loading page

Clog and Crack: Opening and Closing Behavior During a Sustained Explosive Eruption as recorded by its Hidden Earthquakes
  • +1
  • Ricardo Garza Giron,
  • Emily E Brodsky,
  • Zack Jack Spica,
  • Matthew M Haney
Ricardo Garza Giron
University of California, Santa Cruz

Corresponding Author:rgarzagi@ucsc.edu

Author Profile
Emily E Brodsky
University of California, Santa Cruz
Author Profile
Zack Jack Spica
University of Michigan
Author Profile
Matthew M Haney
United States Geological Survey
Author Profile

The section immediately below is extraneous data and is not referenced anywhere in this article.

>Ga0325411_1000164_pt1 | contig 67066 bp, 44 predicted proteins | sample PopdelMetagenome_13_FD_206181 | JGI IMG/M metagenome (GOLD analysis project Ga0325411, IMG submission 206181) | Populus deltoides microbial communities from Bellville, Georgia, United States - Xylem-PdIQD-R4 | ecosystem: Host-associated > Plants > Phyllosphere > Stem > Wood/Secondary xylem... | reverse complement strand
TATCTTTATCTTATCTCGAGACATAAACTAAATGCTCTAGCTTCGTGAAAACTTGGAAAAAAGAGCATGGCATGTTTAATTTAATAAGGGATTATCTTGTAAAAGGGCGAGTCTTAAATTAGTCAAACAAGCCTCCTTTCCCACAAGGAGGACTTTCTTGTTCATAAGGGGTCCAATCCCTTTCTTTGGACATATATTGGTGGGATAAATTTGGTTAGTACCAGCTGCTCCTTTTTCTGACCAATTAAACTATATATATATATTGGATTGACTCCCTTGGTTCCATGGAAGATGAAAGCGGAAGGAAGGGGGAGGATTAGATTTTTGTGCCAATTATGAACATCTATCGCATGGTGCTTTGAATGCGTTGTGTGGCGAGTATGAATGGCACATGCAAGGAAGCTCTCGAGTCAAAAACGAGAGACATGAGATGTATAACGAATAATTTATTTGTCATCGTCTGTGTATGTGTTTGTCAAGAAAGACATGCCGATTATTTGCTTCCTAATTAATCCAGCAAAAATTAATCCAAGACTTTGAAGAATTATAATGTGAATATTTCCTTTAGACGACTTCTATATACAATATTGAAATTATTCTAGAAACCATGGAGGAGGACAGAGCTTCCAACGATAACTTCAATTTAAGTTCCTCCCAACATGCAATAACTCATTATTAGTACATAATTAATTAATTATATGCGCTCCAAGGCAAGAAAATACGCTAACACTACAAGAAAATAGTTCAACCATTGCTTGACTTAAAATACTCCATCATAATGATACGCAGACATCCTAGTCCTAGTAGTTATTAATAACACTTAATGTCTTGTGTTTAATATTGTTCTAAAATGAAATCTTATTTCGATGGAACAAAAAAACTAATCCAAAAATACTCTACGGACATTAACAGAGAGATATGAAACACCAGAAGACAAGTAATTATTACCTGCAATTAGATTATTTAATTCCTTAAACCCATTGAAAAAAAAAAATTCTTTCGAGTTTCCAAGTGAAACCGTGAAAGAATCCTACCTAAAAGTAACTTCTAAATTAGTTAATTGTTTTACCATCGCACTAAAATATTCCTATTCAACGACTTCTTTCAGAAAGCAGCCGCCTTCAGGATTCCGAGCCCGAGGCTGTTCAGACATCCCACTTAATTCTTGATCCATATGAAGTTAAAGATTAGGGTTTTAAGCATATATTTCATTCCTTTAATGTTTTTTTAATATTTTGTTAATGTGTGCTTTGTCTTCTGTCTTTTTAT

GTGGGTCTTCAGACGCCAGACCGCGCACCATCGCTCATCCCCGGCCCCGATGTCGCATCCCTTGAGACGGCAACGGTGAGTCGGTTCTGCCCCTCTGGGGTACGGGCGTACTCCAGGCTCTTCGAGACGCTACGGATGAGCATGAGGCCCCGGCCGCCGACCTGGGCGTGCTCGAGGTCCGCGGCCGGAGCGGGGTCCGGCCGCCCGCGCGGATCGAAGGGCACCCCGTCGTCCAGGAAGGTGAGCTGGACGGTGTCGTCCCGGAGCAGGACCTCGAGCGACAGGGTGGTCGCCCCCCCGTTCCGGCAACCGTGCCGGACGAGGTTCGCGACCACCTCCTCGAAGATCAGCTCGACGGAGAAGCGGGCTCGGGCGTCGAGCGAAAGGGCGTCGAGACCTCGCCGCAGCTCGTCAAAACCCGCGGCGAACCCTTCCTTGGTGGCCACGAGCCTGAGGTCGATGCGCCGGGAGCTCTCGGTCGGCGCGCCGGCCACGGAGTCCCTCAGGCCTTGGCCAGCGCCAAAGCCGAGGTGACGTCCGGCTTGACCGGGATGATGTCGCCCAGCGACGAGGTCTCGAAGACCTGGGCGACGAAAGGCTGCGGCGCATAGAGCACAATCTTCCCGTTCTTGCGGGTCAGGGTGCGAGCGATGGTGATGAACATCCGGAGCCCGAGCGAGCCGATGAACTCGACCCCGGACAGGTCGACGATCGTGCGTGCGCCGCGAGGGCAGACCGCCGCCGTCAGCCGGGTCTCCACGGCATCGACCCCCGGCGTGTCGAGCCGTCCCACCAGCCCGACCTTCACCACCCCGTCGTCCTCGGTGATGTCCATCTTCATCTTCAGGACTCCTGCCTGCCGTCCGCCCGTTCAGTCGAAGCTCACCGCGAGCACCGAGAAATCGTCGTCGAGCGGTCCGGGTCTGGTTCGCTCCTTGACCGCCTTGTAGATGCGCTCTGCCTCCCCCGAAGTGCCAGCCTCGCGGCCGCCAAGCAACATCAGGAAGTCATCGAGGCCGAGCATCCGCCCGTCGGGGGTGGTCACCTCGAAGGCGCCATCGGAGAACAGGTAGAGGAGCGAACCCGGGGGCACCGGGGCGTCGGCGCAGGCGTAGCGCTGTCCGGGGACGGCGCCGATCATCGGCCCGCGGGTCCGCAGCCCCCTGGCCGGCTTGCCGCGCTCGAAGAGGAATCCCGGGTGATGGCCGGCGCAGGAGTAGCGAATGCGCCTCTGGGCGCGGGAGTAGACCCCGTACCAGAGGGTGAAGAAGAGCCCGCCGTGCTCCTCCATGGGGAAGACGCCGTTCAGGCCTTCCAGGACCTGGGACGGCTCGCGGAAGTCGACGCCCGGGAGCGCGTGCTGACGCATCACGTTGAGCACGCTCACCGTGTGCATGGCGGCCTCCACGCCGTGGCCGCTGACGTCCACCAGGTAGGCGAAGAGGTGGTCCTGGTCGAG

Volcanic eruptions progress by co-evolving fluid and solid systems. The fluid mechanics can be observed through the plumes and ejecta produced, but how does the solid system evolve? When does the conduit open? When does it close? Seismology can potentially tell us about these processes by measuring the failure of the solid rock. Such inferences require the detection of earthquakes during an explosive eruption. Standard earthquake detection methods often fail during this time as the eruption itself produces seismic waves that obscures the earthquake signals. We address this problem by applying supervised and unsupervised search techniques to the existing catalog of the 2008 Okmok eruption to find brittle failure signals during the continuous eruptive sequence. The interaction between fluid pathways and seismicity is reinforced by high precision earthquake relocations that highlight a ring-fault structure, which may be acting as a conduit for fluids to the surface. The timing of the earthquakes during the eruption reveal that the seismicity gradually increases during the vent-opening stage (July 12-July 24), peaks during the vent-widening stage (July 24-August 1) which culminates in a large burst of earthquakes, and then gradually decrease until the end of the eruptive period. Seismic bursts during the eruption are not synchronized with the exhalation of large ash and steam plumes. In other words, when the system is closed, the rock breaks. We call this scenario clog and crack.